convert it into a propeller-like motion.
The di¬erence system, alias “standard mapping”, is not integrable
and has chaotic solutions. When the time step „ is very small, however,
one would expect that in some sense the di¬erence and di¬erential sys-
4
The one-sided di¬erences are only ¬rst order, but by eliminating p, one can
show that the system is equivalent to applying centered, 2d order di¬erences to the
second order di¬erential equation.




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67
Exponential Asymptotics

tems would be close to one another. Indeed, trajectories away from the
separatrix are not drastically altered by the discretization; ¬nite di¬er-
ences give a good approximation to these trajectories of the nonlinear
pendulum. The neighborhood of the separatrix, however, dissolves into
chaotic motion. The incoming and outgoing separatrices from the equi-
librium split with a splitting angle at the point where the separatrices
cross of approximately [136], [180]

π2
3514.9
φ∼ exp ’ (123)
„3 „

The width of the region of chaos around the separatrices has a similar
exponential dependence.
The bland statement “the method is second order” or even a formal
expansion of the errors in powers of the timestep „ completely misses
the spawning of this region of chaos. Such exponentially small quali-
tative changes are perhaps less important in the real world, where the
original di¬erential equation probably has regions of chaotic motion
anyway, than in the idealized world of exactly integrable systems such
as the nonlinear pendulum, the Korteweg-deVries equation and so on.
Still, it reiterates the theme that hyperasymptotics is important to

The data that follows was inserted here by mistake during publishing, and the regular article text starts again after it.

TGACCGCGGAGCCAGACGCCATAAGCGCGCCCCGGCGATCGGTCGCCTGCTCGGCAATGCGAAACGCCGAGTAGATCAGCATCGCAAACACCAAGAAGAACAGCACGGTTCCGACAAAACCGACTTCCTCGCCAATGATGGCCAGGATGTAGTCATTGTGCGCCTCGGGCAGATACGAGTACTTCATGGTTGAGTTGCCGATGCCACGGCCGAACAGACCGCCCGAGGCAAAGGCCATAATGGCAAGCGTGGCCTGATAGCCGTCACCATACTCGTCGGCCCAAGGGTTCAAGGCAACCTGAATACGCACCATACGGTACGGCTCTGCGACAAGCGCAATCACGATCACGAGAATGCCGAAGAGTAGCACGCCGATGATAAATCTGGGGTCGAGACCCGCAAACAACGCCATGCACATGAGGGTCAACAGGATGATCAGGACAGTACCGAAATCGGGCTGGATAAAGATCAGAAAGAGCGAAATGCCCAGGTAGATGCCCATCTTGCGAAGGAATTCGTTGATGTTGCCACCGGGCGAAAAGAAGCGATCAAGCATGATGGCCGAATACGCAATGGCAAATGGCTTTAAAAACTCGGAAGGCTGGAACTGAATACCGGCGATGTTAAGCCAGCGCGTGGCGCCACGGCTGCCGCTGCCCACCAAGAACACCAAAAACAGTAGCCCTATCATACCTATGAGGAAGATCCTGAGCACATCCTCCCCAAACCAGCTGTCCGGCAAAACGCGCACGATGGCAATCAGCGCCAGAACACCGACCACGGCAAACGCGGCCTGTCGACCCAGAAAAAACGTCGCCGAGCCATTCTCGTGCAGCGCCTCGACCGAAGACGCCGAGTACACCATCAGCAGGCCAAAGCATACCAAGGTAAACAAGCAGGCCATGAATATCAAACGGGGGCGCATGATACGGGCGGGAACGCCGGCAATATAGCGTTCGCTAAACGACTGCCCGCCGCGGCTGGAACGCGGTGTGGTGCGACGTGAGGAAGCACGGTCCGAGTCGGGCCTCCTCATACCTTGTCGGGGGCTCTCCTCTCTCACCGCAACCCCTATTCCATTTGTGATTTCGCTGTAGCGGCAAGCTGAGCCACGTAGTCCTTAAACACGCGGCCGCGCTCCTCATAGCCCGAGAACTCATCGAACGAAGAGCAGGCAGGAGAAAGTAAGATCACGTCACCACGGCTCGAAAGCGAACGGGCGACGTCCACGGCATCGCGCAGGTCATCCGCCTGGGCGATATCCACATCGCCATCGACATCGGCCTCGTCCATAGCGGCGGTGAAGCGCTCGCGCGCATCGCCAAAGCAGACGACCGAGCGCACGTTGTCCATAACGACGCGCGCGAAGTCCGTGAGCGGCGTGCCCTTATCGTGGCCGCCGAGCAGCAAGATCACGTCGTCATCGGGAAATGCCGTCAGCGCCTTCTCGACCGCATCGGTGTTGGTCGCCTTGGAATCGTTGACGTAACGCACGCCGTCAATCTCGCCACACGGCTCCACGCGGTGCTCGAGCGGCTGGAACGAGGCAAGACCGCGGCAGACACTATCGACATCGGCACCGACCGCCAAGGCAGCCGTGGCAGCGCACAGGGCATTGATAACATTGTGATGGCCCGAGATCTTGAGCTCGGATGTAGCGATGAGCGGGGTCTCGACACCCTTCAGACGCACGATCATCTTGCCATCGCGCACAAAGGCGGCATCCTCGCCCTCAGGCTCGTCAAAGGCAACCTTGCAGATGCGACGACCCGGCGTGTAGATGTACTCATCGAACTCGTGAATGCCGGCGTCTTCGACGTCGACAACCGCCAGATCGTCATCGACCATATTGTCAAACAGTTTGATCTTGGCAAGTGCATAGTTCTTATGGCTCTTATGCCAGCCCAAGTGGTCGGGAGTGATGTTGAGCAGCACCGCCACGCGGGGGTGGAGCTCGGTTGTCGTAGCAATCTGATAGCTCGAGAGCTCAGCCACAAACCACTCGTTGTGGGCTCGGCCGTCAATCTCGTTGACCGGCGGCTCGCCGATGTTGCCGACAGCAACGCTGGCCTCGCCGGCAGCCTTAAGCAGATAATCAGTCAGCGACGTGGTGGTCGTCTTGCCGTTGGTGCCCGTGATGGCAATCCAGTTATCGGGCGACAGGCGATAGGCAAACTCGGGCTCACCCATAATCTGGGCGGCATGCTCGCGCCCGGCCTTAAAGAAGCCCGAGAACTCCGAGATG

numerical analysis.
Hakim and Mallick observe that the discretized system can be inter-
preted in two ways: (i) a second order accurate approximation to the
pendulum system or (ii) a fourth order accurate approximation to
a nonlinear di¬erential equation which is obtained by modifying the
pendulum equation by the addition of a higher derivative with a „ -
dependent coe¬cient. Although the second interpretation seems rather
arti¬cial, it is also illuminating. Weakly nonlocal solitary waves and
hydrodynamic boundary layers arise in this same way through addi-
tion of a higher derivative with a coe¬cient proportional to the small
parameter. The result of such a singular perturbation is that the power
series in the small parameter is divergent, and there are e¬ects which
depend on the exponential of the reciprocal of the small parameter.


17. Numerical Methods for Exponential Smallness or:
Poltergeist-Hunting by the Numbers, I: Chebyshev &
Fourier Spectral Methods

Because of the messiness of hyperasymptotic methods even for clas-
sical special functions and ordinary di¬erential equations, numerical
algorithms are important both as checks and as alternatives to hyper-
asymptotics. The exponential dependence on 1/ for << 1 cries out




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68 John P. Boyd

for numerical schemes whose error also falls exponentially with the
number of degrees of freedom M . Fortunately, Chebyshev and Fourier
spectral methods [55, 91] and also Pad´ approximants [9, 19] have this
e
property. In this section, we shall discuss spectral methods while Pad´ e
algorithms are described in the following section.
However, when the unknown function f ( ) has only a divergent pow-
er series and also has contributions that lie beyond all orders in , both
the rate of convergence and (sometimes) the methodology are altered.
For example, when a function f (x) which is analytic on x ∈ [’1, 1] is
expanded in a Chebyshev series, the error decreases geometrically with
M, the truncation of the Chebyshev series. In other words, the error
EM = O(exp(’µM )) as M ’ ∞.
When f ( ) has only a divergent power series about = 0, the Cheby-
shev or other spectral series on an interval that includes this point
will lack geometric convergence. However, as long as the function is
in¬nitely di¬erentiable (with bounded derivatives), it is easy to prove
by integration-by-parts that the error must decrease faster than any
¬nite power of M . “C ∞ ” singularities do not defeat spectral methods,
but merely slow them down.
By using the method of steepest descents, one can often show that